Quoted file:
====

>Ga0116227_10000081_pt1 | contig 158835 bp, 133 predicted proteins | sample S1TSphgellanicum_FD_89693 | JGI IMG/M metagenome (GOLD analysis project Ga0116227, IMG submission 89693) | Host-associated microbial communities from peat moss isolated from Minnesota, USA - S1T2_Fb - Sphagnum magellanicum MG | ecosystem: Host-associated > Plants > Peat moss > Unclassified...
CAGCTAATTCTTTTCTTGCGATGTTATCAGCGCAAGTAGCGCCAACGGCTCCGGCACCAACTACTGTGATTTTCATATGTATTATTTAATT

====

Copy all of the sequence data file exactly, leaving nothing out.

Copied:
>Ga0116227_10000081_pt1 | contig 158835 bp, 133 predicted proteins | sample S1TSphgellanicum_FD_89693 | JGI IMG/M metagenome (GOLD analysis project Ga0116227, IMG submission 89693) | Host-associated microbial communities from peat moss isolated from Minnesota, USA - S1T2_Fb - Sphagnum magellanicum MG | ecosystem: Host-associated > Plants > Peat moss > Unclassified...
CAGCTAATTCTTTTCTTGCGATGTTATCAGCGCAAGTAGCGCCAACGGCTCCGGCACCAACTACTGTGATTTTCATATGTATTATTTAATT